Are online car shoppers younger than those who buy in person?

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Sunnie Schwartz

We know that the classic car market is getting younger every day—millennials are the fastest growing group of potential customers calling Hagerty for quotes on insurance. We also know that it’s getting more digital, thanks to meteoric growth of online auction platforms, which we expect will outsell in-person auctions in 2021. But are online auctions actually the source of the younger buyers? The assumption (perhaps an ageist one) is that the people comfortable bidding on screens are younger than those who attend live auctions.

But we at Insider don’t trust assumptions. Let’s look at some data.

One of the first things many people do after winning a car at auction is to get the thing insured at Hagerty. And, naturally, one of the pieces of information contained in an insurance policy is the age of the person who holds it. In fact, over the past four years, we’re able to match 23,000 auction transactions to insurance policies—a trove of information on auction buyers.

The average age of an online auction buyer? Fifty five years old. Hardly your stereotypical millennial. In fairness, the average online auction buyer is younger than the average person who buys at a land-based auction, but by just 5 years.

Perhaps we need to zoom in on particular eras of vehicles. Surely, the people paying six-figures on Bring a Trailer for Subarus and Datsuns are kids, and those buying Vettes and Mustangs at Mecum are Boomers, right? Um, wrong. The charts below plot auction buyers’ age against the age of the cars they bought.

You’re thinking: “Wait, all I see is a shapeless cloud of points.” That’s exactly right. If people were only buying and selling the new cars of their youth, we’d see a diagonal band where the age of the enthusiast is consistently 16 years older than that of the vehicle. The blobs—which look pretty much the same for both live and online auctions—make clear that there’s no relationship between the age of the enthusiast and the age of the vehicle they’re buying. People in their 70s and 80s are buying everything from new cars to those built in the 1930s. Note that the empty band of vehicles around the 75 to 80-year vehicle age level corresponds to the early 1940s, when production stopped due to the war. There’s also a dense horizontal band around the 50-year vehicle age level, which corresponds to the late 1960s and early 1970s.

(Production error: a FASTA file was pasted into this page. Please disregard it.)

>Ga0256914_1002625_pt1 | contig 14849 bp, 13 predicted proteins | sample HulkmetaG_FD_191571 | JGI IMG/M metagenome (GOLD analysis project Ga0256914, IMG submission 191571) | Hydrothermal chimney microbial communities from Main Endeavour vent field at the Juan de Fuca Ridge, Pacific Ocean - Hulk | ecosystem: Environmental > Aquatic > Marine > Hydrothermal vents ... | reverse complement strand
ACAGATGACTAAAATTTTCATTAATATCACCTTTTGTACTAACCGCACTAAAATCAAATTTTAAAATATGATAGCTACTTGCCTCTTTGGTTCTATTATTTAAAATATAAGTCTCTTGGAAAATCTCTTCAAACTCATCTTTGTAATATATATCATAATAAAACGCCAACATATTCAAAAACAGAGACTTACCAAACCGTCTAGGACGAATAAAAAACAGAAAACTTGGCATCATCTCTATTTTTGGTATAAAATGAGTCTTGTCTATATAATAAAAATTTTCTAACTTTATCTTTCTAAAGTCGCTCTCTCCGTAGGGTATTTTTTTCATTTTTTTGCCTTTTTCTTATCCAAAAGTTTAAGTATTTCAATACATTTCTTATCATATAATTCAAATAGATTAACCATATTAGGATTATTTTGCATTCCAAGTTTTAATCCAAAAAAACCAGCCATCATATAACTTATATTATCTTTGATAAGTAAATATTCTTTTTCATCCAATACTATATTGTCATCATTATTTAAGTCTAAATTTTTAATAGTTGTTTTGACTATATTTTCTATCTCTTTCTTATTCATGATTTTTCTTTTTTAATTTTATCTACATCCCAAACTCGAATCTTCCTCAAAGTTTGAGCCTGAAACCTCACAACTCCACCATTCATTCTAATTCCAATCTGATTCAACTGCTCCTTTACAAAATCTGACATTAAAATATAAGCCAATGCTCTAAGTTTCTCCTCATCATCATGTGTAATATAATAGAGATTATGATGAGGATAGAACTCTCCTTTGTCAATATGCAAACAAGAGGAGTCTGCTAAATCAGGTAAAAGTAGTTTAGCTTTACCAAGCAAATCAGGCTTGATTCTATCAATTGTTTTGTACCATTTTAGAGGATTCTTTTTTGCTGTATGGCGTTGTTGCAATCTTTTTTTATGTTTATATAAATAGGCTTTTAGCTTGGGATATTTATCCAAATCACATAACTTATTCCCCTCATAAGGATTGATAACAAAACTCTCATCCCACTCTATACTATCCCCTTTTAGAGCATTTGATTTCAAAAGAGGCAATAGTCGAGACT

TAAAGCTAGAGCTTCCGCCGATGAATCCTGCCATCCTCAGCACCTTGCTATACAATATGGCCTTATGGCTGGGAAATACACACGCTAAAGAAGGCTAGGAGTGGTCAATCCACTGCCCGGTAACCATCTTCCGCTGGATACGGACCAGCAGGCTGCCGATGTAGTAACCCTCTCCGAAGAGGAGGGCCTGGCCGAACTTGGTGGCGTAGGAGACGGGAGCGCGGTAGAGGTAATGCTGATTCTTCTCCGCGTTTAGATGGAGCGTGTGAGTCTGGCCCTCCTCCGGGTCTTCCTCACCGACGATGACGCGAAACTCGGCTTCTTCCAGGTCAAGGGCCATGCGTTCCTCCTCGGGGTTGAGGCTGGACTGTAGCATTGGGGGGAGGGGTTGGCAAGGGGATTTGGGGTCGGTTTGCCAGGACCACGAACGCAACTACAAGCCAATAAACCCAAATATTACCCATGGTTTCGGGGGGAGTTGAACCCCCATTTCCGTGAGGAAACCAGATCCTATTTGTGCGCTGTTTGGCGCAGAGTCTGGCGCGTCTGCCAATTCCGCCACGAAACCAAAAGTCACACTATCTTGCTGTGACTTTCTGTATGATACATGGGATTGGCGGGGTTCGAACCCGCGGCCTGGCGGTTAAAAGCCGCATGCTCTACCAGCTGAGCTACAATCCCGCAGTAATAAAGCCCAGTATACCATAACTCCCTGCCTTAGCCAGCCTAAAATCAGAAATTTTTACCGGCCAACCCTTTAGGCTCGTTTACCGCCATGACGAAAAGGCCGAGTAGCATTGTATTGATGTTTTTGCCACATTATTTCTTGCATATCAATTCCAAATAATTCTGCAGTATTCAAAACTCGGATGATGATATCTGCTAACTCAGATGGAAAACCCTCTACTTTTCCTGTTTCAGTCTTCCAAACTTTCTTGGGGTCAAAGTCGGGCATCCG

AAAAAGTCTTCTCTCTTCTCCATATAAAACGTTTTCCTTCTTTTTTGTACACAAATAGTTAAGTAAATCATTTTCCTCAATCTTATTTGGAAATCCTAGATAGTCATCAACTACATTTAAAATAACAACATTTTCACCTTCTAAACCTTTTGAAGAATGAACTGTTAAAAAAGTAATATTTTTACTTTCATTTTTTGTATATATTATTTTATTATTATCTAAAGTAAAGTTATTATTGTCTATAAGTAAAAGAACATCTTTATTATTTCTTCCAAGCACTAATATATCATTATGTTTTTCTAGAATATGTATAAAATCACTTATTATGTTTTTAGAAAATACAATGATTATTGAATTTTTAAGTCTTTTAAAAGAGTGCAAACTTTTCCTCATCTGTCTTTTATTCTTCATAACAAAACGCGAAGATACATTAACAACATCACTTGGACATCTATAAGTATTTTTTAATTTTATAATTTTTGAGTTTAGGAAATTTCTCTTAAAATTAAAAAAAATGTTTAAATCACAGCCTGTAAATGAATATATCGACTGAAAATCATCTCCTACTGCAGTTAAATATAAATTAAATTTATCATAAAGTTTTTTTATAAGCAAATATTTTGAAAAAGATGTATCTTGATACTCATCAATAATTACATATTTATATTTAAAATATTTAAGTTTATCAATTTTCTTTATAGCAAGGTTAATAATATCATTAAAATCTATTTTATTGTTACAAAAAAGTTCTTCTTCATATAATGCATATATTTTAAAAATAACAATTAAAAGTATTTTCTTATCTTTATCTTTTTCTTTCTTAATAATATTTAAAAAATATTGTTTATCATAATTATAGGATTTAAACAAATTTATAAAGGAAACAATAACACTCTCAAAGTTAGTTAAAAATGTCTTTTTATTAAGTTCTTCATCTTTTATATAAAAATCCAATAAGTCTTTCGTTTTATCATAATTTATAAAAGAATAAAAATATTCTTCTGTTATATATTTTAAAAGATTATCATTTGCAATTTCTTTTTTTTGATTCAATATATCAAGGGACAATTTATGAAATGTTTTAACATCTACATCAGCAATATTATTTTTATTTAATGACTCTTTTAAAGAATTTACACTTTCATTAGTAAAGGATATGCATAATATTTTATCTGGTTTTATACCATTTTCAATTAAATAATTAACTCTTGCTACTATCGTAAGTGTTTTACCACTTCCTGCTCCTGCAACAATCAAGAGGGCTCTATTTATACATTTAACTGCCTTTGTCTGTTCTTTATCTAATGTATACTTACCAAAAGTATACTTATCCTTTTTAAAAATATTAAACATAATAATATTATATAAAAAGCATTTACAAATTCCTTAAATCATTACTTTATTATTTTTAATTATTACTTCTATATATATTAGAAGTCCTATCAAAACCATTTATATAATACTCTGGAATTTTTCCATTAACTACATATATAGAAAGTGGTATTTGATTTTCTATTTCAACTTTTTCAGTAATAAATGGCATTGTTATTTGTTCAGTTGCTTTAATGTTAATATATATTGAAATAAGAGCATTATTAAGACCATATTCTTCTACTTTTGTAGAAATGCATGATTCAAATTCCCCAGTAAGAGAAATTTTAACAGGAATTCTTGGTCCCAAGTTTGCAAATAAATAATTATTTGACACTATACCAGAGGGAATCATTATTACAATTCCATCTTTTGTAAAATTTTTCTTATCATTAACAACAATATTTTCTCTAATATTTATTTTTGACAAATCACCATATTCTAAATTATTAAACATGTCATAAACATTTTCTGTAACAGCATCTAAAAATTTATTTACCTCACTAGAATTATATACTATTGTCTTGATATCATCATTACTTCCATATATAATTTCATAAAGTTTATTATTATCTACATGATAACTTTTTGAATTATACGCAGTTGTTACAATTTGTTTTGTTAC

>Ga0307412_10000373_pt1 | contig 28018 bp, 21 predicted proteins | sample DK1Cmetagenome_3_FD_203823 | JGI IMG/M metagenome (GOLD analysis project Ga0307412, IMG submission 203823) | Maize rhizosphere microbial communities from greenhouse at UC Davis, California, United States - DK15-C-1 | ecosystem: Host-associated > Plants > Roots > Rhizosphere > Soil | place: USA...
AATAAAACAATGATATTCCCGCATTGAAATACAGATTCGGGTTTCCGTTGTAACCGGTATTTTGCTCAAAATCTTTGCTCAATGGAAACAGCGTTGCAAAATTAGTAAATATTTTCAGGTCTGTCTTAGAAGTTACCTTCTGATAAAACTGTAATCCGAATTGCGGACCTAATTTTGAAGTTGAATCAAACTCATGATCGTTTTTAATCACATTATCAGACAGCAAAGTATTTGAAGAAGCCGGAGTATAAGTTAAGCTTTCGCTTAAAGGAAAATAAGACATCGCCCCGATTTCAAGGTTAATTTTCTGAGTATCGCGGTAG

None of this takes away from the significance of the changes happening in the collector car world. It is getting younger and more digital, and that will undoubtably impact collector car values in the future. But we should be careful about making sweeping assumptions about who likes what and how people shop. If you’re selling a Miata online, the best bidder may be some kid looking for their first classic car. It may also be your grandpa.

For more analysis of the classic car market, head over to Hagerty Insider. You can also get a dose of Insider delivered to your inbox every Sunday by signing up for our newsletter.

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